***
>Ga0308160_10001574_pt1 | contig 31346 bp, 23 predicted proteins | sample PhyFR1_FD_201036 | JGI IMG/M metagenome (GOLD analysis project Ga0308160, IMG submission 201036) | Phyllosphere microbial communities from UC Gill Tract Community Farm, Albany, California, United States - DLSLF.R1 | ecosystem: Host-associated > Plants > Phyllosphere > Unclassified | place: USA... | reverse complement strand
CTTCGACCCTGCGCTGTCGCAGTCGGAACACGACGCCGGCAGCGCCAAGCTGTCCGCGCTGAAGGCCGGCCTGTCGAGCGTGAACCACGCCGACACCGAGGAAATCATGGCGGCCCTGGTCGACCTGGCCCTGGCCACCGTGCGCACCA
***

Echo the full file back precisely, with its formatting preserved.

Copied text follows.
>Ga0308160_10001574_pt1 | contig 31346 bp, 23 predicted proteins | sample PhyFR1_FD_201036 | JGI IMG/M metagenome (GOLD analysis project Ga0308160, IMG submission 201036) | Phyllosphere microbial communities from UC Gill Tract Community Farm, Albany, California, United States - DLSLF.R1 | ecosystem: Host-associated > Plants > Phyllosphere > Unclassified | place: USA... | reverse complement strand
CTTCGACCCTGCGCTGTCGCAGTCGGAACACGACGCCGGCAGCGCCAAGCTGTCCGCGCTGAAGGCCGGCCTGTCGAGCGTGAACCACGCCGACACCGAGGAAATCATGGCGGCCCTGGTCGACCTGGCCCTGGCCACCGTGCGCACCA